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Pioneer Theatre Company to stage August Wilson's 'Fences'

SALT LAKE CITY — Actor Michael Anthony Williams thought he knew what it would take to play the role of Troy Maxson in August Wilson’s “Fences” — that is, until he was cast in Pioneer Theatre’s upcoming production of the play.

When Williams performed in “Fences” for the first time about 15 years ago, he took on the part of Troy’s best friend, Bono, and imagined what he would do if he were cast as the lead role.

“I can tell you now, I had no idea how difficult the huge mountain one had to climb to get this role (Troy) done right, so I’m humbled,” Williams said in an interview with the Deseret News.

Aside from the fact that the character is speaking during a large portion of the show, Williams said the biggest challenges of the role of Troy are tackling Wilson’s specific language and capturing the essence of the character.

“(Troy) is just very, very complex, so to try to make sure you are portraying every facet of the man, you’ve got to ride an emotional journey that’s treacherous,” he said. “It’s extremely demanding.”

“Fences,” which will be performed Jan. 6-21 at PTC, is part of playwright Wilson’s Pittsburgh Cycle, which, according to a recent NPR article, is a 10-play series that explores “the African-American experience in each decade of the 20th century.” “Fences” takes place in the 1950s and tells of an African-American man, Troy, who works as a garbage man in Pittsburgh. The story, which earned Wilson a Pulitzer Prize in 1987, recently made its way to the big screen with a film version starring Denzel Washington as Troy, which was released in theaters in December.

According to, “Fences” unfolds as Troy bitterly reflects on how segregation practices of the time kept him from living his dream of playing major league baseball. To rub additional salt into the wound, Troy’s son receives an offer to play college football on scholarship, which reminds Troy of his lost opportunity and creates conflict between father and son.

At the helm of PTC’s production is director Timothy Douglas, who understudied the role of Troy’s brother Gabriel during the play’s world premiere production at Yale Repertory Theatre in 1985. This is Douglas’ fourth time directing “Fences,” and although he said he isn’t necessarily seeking to do anything unique with this production, he has found himself “relaxing the need to make the world of the play feel authentically 1950s” and is instead allowing the script to do the work.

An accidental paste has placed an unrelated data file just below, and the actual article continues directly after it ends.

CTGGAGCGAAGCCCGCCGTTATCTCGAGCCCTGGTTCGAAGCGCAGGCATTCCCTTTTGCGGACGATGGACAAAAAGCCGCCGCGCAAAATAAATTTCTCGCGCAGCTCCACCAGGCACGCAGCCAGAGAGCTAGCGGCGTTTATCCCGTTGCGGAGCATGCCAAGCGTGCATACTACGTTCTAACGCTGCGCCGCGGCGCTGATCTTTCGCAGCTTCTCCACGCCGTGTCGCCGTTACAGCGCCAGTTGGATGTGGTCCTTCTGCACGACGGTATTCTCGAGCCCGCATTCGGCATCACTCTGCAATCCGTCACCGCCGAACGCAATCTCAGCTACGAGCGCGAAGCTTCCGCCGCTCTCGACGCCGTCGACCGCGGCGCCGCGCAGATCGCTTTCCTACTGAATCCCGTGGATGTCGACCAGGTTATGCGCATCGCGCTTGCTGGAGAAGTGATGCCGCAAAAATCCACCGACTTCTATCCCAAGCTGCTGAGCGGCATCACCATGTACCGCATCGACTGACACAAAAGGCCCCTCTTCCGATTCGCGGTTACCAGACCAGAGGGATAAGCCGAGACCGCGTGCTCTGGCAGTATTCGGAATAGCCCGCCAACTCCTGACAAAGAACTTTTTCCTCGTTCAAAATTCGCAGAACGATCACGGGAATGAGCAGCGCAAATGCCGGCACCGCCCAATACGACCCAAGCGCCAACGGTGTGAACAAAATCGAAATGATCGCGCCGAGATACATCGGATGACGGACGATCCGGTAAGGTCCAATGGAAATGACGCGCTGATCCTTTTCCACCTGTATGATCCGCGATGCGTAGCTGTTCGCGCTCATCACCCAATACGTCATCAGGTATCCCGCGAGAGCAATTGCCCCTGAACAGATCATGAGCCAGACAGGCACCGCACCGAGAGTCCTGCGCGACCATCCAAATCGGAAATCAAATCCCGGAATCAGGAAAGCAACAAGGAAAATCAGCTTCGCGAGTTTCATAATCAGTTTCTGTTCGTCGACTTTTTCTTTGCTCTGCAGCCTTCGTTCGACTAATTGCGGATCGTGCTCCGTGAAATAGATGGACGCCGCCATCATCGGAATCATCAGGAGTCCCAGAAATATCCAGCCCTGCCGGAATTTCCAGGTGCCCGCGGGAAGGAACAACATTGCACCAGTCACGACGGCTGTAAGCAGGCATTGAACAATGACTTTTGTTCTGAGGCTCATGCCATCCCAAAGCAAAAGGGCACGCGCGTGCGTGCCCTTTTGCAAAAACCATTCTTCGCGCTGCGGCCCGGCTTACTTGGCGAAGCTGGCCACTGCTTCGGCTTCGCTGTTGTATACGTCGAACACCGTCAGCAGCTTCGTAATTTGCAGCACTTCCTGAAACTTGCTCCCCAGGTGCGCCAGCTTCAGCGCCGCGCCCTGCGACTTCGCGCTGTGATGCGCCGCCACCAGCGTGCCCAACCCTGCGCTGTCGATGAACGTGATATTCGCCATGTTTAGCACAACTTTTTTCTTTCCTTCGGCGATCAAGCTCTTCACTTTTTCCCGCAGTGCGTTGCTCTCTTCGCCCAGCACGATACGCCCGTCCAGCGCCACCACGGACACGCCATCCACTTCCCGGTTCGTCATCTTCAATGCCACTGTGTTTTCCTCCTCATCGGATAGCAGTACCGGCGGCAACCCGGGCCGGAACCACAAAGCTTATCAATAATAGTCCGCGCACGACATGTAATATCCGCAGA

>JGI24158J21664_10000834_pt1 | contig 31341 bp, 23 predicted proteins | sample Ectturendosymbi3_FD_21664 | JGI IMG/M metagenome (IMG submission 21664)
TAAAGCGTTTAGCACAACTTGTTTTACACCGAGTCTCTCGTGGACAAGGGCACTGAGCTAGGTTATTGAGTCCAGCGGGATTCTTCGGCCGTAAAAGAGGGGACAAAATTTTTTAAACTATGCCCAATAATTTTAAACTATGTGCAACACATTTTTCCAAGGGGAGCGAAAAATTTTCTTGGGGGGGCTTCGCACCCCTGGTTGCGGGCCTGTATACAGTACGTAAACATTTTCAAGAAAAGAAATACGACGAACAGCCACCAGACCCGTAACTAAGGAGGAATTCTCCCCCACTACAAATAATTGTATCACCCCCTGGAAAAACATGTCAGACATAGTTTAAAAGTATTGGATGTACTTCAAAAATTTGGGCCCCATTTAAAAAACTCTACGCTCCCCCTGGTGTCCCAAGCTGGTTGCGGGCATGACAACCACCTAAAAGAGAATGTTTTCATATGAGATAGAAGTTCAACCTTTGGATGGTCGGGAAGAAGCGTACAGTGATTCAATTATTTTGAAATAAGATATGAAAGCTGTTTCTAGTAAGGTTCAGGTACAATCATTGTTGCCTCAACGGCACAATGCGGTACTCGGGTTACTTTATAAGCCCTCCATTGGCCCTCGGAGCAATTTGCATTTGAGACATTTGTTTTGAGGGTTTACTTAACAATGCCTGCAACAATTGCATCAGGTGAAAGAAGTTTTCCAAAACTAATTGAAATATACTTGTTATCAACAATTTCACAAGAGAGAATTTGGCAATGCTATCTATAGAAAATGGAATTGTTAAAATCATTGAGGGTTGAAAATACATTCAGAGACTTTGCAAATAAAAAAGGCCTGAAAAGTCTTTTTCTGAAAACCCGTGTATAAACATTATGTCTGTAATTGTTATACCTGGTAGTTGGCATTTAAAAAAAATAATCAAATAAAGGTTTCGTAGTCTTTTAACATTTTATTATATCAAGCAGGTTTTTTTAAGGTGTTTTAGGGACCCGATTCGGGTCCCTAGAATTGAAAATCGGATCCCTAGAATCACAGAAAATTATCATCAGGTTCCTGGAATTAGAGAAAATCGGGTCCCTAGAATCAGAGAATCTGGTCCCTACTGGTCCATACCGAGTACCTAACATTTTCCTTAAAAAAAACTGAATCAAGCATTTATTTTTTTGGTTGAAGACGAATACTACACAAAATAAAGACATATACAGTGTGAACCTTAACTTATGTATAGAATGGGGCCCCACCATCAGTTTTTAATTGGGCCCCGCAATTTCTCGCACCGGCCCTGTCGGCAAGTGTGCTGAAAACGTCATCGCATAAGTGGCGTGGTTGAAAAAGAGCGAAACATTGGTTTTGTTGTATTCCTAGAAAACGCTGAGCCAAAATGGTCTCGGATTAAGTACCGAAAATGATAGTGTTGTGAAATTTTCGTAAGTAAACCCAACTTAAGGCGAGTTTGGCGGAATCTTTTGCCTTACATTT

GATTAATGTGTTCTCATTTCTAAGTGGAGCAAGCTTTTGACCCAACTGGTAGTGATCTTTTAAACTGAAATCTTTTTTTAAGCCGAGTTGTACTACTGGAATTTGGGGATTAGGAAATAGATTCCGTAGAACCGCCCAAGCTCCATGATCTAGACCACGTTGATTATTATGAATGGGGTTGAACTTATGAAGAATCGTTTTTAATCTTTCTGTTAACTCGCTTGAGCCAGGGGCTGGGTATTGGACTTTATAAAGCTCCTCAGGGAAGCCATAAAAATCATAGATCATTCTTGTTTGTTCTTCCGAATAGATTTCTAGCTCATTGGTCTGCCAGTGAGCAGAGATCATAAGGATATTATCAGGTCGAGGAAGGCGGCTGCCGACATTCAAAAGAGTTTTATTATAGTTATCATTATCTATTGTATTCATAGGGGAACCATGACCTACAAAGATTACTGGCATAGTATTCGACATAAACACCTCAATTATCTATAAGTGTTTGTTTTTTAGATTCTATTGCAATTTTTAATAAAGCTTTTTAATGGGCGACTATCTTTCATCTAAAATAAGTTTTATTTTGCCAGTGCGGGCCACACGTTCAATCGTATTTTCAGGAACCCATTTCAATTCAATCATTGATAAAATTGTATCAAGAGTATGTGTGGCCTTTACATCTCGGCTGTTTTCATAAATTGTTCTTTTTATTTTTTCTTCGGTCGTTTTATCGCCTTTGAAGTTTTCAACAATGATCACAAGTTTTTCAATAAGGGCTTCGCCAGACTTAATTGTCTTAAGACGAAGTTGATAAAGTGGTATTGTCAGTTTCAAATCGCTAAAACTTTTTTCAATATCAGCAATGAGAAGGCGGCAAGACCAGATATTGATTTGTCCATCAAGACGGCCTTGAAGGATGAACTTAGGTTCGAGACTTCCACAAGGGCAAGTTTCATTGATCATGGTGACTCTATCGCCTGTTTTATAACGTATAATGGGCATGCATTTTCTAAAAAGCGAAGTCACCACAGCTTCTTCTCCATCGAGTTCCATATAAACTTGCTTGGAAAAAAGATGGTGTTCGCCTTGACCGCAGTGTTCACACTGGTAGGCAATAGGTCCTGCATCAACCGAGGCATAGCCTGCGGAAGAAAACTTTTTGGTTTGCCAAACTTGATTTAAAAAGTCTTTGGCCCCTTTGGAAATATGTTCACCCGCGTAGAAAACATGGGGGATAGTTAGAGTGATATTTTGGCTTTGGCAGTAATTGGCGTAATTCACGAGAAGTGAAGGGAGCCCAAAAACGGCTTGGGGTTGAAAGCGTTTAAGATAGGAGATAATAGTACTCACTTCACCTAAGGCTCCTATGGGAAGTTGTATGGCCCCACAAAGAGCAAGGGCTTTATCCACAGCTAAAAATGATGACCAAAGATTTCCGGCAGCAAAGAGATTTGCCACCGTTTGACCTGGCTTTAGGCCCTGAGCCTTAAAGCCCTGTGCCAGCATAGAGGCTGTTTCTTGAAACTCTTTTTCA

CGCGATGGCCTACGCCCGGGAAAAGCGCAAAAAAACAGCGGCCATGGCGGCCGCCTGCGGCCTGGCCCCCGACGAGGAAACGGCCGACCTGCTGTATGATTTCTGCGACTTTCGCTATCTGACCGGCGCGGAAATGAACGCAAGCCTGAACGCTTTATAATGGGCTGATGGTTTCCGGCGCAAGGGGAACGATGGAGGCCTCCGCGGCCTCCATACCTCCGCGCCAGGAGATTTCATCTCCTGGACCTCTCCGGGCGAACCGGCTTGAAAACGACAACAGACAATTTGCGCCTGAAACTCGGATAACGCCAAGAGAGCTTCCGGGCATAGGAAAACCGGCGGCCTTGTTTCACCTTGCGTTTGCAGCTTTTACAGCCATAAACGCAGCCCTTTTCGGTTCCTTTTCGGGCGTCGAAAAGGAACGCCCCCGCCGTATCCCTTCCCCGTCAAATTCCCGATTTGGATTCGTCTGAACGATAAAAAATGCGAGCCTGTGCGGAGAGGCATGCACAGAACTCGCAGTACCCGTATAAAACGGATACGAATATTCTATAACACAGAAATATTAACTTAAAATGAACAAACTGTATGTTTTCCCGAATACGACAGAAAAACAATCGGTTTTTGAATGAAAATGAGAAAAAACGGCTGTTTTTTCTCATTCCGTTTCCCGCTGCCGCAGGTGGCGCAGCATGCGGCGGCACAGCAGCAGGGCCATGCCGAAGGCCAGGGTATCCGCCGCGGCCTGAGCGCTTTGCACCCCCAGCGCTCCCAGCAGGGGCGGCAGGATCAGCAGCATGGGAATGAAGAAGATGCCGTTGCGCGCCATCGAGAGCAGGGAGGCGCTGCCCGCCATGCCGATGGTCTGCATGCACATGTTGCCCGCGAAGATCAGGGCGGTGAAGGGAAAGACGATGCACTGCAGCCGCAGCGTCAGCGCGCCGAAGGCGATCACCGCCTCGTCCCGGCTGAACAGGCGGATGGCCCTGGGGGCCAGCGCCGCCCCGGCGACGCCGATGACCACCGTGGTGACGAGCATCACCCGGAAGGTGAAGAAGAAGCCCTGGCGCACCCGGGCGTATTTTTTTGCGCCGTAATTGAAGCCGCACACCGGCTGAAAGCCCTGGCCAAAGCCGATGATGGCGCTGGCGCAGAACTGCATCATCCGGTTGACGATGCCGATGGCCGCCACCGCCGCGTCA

“I’m just letting the words live on their own and ring true on their own,” Douglas said. “It needs no help from me.”

Williams, who has worked with Douglas on past shows, said the PTC production is elevated both by Douglas’ direction and by a strong cast.

“I’m playing the lead character in this show, but this is not a one-man show or a one-person show,” he said. “I have to say that whatever the audience sees in what I’m doing has a lot to do with what I have been given and am being given by my mates.”

Both Williams and Douglas said that while the story is deeply rooted in the African-American experience and culture, the play contains themes with which audiences of every race and background can relate, including messages about family, relationships and how one’s decisions can impact others.

“Some may think because this play is specifically about black Americans that it may not be relevant to them, but August and all the great writers, no matter what they’re writing about, they’re always writing very specifically, but the great writers always make the audiences feel the play is about them,” Douglas said, “and August succeeds in doing that with this play.”

Content advisory: "Fences" contains some instances of profane or vulgar language, including several instances of the N-word, that would be the equivalent to what may be contained in a PG-13 movie. According to, the play is best suited for audiences ages 10 and older.

If you go …

What: Pioneer Theatre Company’s “Fences”

Where: Simmons Pioneer Memorial Theatre, 300 S. 1400 East

When: Jan. 6-21, Monday-Thursday, 7 p.m.; Friday-Saturday, 7:30 p.m.; Saturday matinees, 2 p.m.

How much: $25-$44 in advance, $30-$49 on the day of the show, students in kindergarten-12th grade are half-price on Mondays and Tuesdays

Phone: 801-581-6961



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